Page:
11.   Motorola announces Ara, an open hardware project to create customizable smartphones

It is hard to fathom the benefit of this approach, but it has moved from a crazy crowd funded concept to a project supported by Motorola/Google.

“If you thought Motorola and its Moto X Maker helped you customize a unique smartphone, then prepare for even more. The Google-owned company has just announced Ara, a hardware platform that is entirely open to customization — essentially letting tinkerers develop their own smartphones.”

12.   Chinese appliances are shipping with malware-distributing WiFi chips

That’s one way of supporting low prices: enable fraud by embedding piracy tools in your products. For anybody who has ever tried to get a legitimate product with embedded WiFi to log into a network, you know how frustrating it can be but these devices apparently manage to do it all by themselves. These guys should ‘go legit’.

“Was the iron in the last hotel room you stayed in made in China? Bad news: it may have been hiding an insidious little chip designed to infect your computer with spam-serving malware.”

13.   The Government wants to teach all children how to code. Here’s why it’s a stupid idea

I tried to find the background of the author Willard Foxton, but I could not confirm whether he is a completely uneducated lout, or simply an arts graduate. His assertion that programmers are “dull weirdos” suggests either is likely the case. Most engineers and programmers have wide interests, spanning numerous domains, often including the arts (in particular music). “Dull weirdos” is a phrase which evidently can apply to some journalists, however.

“As a subject, it only appeals to a limited set of people – the aforementioned dull weirdos. There’s a reason most startup co-founders are “the charming ideas guy” paired with “the tech genius”. It’s because if you leave the tech genius on his own he’ll start muttering to himself.”

14.   Apple censors Lawrence Lessig over warranty information; iOS 7 mess grows

This is one way to make sure that people are satisfied with your products: censor any discussion of fiascos such as this one. Perhaps Apple hasn’t heard of the “Internet”, which is a novel medium which ensures their fiasco, and associated censorship, will not go unnoticed (except, perhaps, by fanboys).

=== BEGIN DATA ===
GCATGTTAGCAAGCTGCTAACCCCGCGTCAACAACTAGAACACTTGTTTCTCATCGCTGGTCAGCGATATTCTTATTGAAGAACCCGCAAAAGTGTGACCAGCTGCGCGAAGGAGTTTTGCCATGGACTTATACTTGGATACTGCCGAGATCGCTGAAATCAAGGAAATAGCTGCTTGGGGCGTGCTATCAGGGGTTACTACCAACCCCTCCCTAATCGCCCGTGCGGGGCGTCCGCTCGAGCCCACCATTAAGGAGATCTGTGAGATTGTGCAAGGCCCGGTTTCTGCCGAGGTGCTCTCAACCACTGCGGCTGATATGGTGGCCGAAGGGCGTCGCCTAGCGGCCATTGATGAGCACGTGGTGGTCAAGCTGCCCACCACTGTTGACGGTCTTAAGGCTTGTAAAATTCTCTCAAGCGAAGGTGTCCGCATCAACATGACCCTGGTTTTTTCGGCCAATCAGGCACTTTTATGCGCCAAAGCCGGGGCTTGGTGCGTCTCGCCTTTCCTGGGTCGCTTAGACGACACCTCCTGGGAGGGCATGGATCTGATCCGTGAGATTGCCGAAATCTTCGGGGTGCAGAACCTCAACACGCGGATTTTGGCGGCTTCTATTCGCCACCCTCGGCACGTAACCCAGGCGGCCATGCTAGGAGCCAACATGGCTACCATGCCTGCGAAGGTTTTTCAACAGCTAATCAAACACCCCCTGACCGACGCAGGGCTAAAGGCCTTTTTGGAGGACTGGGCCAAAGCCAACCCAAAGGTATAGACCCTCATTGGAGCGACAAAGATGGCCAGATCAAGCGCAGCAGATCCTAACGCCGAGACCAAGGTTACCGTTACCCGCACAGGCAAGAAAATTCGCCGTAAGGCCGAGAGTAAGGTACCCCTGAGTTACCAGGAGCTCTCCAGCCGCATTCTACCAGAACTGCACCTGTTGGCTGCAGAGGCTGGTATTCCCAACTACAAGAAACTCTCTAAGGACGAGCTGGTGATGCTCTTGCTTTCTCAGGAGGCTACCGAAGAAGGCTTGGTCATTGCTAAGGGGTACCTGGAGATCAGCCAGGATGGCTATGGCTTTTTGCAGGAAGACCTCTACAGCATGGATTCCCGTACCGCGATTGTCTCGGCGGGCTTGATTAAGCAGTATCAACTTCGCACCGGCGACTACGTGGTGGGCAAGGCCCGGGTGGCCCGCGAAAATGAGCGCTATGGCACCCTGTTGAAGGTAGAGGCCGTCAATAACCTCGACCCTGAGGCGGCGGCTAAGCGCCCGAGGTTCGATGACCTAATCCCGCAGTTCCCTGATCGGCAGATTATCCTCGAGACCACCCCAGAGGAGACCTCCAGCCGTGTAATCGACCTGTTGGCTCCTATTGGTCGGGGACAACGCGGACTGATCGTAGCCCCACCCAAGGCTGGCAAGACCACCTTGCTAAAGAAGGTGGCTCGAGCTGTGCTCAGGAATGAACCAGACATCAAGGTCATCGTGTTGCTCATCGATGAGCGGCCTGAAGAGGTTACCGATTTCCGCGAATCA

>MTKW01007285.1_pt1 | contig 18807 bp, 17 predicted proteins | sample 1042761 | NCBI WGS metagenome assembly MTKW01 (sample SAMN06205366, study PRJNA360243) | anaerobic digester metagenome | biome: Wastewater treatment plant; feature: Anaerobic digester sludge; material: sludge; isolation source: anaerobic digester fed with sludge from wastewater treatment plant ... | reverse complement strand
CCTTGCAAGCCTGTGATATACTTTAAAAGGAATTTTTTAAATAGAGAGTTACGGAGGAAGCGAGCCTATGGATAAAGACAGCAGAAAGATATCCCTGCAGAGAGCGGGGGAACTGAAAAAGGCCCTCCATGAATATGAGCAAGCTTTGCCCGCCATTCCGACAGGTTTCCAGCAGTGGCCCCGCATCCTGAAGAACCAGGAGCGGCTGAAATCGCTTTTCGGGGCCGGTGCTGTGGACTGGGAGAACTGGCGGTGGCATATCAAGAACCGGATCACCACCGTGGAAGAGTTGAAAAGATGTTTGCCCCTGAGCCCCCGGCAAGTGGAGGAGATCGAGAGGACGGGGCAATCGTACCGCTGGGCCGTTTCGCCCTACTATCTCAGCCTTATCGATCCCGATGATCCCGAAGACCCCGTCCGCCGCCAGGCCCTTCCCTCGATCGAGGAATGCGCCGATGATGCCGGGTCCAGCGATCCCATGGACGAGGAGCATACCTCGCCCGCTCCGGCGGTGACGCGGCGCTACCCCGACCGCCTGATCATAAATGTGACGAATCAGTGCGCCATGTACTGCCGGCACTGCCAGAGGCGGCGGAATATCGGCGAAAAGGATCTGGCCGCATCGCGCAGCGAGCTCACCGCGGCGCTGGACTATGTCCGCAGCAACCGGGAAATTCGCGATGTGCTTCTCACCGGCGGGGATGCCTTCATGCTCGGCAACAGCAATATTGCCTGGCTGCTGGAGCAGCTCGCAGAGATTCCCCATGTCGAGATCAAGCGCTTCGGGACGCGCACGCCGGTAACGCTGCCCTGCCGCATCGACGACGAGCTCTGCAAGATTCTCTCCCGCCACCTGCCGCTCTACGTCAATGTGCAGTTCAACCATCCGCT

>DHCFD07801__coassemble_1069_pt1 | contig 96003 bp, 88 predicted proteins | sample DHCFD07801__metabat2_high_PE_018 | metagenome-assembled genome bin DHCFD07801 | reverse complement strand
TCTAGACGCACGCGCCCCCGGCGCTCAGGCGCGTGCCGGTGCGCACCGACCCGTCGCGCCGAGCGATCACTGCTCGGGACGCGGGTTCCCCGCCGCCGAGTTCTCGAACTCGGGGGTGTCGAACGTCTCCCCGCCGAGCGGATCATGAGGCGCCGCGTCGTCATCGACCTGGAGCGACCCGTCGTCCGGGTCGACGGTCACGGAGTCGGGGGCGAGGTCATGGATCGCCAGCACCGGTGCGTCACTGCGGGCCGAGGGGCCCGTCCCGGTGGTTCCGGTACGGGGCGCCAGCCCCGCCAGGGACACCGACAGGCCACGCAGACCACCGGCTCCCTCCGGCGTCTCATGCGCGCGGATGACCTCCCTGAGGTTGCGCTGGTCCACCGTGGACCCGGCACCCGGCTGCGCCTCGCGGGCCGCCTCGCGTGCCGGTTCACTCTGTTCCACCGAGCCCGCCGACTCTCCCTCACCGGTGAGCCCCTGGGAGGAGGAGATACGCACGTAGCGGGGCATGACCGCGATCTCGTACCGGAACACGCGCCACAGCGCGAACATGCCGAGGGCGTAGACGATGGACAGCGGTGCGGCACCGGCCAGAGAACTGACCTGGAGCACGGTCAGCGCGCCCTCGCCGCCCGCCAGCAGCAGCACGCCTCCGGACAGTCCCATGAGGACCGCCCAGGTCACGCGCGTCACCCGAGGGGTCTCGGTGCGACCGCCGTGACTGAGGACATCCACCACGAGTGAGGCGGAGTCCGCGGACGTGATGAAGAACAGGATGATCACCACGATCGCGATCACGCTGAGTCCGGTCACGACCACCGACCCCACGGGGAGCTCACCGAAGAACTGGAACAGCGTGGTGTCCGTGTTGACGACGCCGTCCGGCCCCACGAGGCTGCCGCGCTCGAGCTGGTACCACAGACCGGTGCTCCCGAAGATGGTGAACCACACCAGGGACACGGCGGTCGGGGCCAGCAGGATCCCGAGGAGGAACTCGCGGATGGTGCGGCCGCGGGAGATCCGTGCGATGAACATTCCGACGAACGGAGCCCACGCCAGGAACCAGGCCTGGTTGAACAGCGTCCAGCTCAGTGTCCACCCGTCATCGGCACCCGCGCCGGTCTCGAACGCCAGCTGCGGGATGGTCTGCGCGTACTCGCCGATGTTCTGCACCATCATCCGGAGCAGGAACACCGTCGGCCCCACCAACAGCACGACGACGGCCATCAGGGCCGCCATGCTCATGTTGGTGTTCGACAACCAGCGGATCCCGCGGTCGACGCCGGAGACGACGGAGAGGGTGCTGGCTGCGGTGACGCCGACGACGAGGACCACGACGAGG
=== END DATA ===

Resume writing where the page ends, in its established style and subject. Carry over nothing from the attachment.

“A significant number of Apple users have lost Wi-Fi functions after its glitch-ridden iOS 7 update. Ignored since September, Apple Support Communities members are now watching their solutions be deleted by Apple. And according to Lawrence Lessig, Apple is also preventing its users from posting innocent questions about the deletions.”

15.   Exclusive: Intellectual Ventures faces novel attack on patent business

I can’t imagine this legal theory will be accepted. After all, if the law were to decide that something was only worth what somebody paid for it, the same could apply to mineral exploration claims. Regardless, I thought the fact Intellectual Ventures has only raised $3 billion from $6 billion in investment pretty revealing. Of course, there is always the possibility the real payoff is the ancillary benefit of crippling competitors of its investors (including Microsoft, Intel, Sony, Nokia, Apple, Google, Yahoo, American Express, Adobe, SAP, Nvidia, and eBay)

“Seven years ago, Intellectual Ventures bought a patent on technology that helps detect malicious software embedded in digital content. The price? $750,000. Now Intellectual Ventures is arguing in a Delaware courtroom that Internet security firms Symantec and Trend Micro should pay roughly $310 million combined for a license to that patent through the end of last year.”

16.   Big data heralds return of the Cray supercomputer

Meh – I am not sure I buy the thesis. With the US government responsible for 2/3rds of revenue it seems more likely growth (if any emerges over the long term) will be a consequence of a paranoid national surveillance state than legitimate business applications.

“”The assumption was that supercomputers were cliche five years ago. People thought, ‘I can run my simulation on my laptop’,” said Barry Bolding, a Cray vice president, at the company’s Seattle headquarters last week. “That may have been true, so long as the data associated wasn’t growing as well. But raw data is being created in exabytes as we sit here. More data means bigger computer, bigger computer means more data.”